Votes and DoumICHts
,otes o# ro#tier editors a#d Vewspapers
s population moved into West Texas following the Civil War,
a new way of life was born which was destined to live in
literature, song, and memory long after its brief life was
over. Walter Prescott Webb has designated the new era as that of
the Cattle Kingdom.' One may say that its years of life were from
1866 to 1885; its territory in its broadest sense was, roughly, the
western part of the United States: the Great Plains.
Cowboys who drove cattle long miles up the trails during
that boisterous era became famous in stories and ballads. So did
the badmen and toughs of the period. Even the cattle themselves
were sung about and were the subject of stories told long after
the campfires of the trail drivers had gone out. Lost in the gun-
smoke and choking trail dust of that period was someone who
perhaps did more than anyone else to immortalize those years of
American history: the frontier editor.
This man generally was every bit as heroic as the most intrepid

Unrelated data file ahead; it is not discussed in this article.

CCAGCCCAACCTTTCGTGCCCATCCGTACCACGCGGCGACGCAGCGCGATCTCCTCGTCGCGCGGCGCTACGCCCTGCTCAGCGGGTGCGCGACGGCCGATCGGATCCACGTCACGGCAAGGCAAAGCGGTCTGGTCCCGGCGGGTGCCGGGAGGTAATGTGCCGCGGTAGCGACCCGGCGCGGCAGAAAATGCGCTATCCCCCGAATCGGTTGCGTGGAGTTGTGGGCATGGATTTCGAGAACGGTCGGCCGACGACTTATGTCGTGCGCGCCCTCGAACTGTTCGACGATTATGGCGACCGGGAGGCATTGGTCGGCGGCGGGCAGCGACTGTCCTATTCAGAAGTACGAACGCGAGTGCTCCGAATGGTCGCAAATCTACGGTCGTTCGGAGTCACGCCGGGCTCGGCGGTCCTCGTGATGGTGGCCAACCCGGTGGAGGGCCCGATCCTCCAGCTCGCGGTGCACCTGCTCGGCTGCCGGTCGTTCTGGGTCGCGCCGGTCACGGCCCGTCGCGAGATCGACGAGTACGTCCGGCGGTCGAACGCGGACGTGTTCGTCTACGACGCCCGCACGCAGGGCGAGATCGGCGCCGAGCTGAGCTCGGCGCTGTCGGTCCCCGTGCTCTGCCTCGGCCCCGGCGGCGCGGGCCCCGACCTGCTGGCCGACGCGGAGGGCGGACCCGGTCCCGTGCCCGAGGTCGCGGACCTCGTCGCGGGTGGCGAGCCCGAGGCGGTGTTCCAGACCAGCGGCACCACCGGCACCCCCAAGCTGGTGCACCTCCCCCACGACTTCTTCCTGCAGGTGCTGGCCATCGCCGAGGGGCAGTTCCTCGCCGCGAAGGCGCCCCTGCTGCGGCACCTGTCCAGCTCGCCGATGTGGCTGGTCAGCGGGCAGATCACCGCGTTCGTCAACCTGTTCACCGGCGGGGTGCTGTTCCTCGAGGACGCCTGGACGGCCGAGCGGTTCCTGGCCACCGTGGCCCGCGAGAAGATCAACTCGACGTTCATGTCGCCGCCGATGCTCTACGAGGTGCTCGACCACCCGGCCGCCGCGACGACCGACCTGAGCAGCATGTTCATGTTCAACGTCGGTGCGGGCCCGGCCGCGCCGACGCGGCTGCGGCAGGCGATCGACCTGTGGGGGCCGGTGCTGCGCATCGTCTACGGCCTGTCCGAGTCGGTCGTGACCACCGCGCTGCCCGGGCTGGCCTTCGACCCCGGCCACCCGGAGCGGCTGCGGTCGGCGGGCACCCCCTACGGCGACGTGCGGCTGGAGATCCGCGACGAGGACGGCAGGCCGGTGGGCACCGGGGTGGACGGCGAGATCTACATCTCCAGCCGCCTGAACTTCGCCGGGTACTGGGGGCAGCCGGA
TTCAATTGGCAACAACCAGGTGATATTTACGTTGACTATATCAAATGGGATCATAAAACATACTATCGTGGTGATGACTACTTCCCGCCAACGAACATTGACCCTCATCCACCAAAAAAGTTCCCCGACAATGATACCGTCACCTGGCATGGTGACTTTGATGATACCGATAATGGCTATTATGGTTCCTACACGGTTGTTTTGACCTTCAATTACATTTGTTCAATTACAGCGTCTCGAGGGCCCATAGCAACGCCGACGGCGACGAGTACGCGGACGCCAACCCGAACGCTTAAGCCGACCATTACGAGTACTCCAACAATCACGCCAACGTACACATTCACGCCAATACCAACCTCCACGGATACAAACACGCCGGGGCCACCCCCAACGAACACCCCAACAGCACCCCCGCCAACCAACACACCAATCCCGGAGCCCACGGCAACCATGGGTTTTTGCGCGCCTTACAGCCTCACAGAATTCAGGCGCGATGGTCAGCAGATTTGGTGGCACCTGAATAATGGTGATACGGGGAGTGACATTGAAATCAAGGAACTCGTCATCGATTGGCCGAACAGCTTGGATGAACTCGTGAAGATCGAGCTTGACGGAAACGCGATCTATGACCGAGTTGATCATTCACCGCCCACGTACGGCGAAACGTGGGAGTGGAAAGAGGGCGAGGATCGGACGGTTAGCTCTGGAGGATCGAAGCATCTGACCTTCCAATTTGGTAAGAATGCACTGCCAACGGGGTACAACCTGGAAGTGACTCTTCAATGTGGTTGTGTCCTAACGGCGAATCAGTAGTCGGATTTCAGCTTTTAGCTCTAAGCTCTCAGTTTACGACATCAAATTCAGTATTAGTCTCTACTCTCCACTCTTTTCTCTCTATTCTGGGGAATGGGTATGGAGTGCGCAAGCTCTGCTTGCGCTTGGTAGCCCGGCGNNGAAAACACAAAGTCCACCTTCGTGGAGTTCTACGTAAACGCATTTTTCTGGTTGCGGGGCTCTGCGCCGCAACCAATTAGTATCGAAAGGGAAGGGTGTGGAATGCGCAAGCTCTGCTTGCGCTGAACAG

United States marshal; he was as daring and fearless as the wildest
cowboy. A study of the newspapers of the Cattle Kingdom will
prove it. Taking his chances of being called wrong-or worse, of
being shot or beaten up-the frontier editor took sides on almost
every issue, and he had no hesitancy about voicing his opinions.
The Albany Star, in 1883, printed this story:
The editor of the Vernon Guard in Wilbarger County saw fit in an
issue of his paper to say that the sheriff of that city was not the proper
kind of an official. The sheriff made no reply other than to say that
if anything ever again appeared against him in that paper he would
shoot a sufficient number of holes in the editor to let out ten thousand
hurrying souls. The editor duly received the notification and after
saying the sheriff is everything from a liar to a would-be murderer,
winds up as follows:
'Walter Prescott Webb, The Great Plains (New York, 1931), 2o6.
Texas State Historical Association. The Southwestern Historical Quarterly, Volume 60, July 1956 - April, 1957. Austin, Texas. The Portal to Texas History. http://texashistory.unt.edu/ark:/67531/metapth101163/. Accessed December 7, 2013.